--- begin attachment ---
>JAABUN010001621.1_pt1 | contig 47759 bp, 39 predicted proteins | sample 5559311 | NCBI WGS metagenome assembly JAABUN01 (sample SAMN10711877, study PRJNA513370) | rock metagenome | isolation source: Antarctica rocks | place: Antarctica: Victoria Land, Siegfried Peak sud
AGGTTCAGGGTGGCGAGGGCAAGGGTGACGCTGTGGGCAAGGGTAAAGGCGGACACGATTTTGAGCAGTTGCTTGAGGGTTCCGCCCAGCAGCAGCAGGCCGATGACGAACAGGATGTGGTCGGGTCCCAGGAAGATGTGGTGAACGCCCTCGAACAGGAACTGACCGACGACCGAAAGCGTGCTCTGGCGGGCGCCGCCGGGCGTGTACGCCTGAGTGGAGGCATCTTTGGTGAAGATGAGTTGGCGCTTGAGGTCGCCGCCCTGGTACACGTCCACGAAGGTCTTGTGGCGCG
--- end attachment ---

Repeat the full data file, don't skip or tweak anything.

>JAABUN010001621.1_pt1 | contig 47759 bp, 39 predicted proteins | sample 5559311 | NCBI WGS metagenome assembly JAABUN01 (sample SAMN10711877, study PRJNA513370) | rock metagenome | isolation source: Antarctica rocks | place: Antarctica: Victoria Land, Siegfried Peak sud
AGGTTCAGGGTGGCGAGGGCAAGGGTGACGCTGTGGGCAAGGGTAAAGGCGGACACGATTTTGAGCAGTTGCTTGAGGGTTCCGCCCAGCAGCAGCAGGCCGATGACGAACAGGATGTGGTCGGGTCCCAGGAAGATGTGGTGAACGCCCTCGAACAGGAACTGACCGACGACCGAAAGCGTGCTCTGGCGGGCGCCGCCGGGCGTGTACGCCTGAGTGGAGGCATCTTTGGTGAAGATGAGTTGGCGCTTGAGGTCGCCGCCCTGGTACACGTCCACGAAGGTCTTGTGGCGCG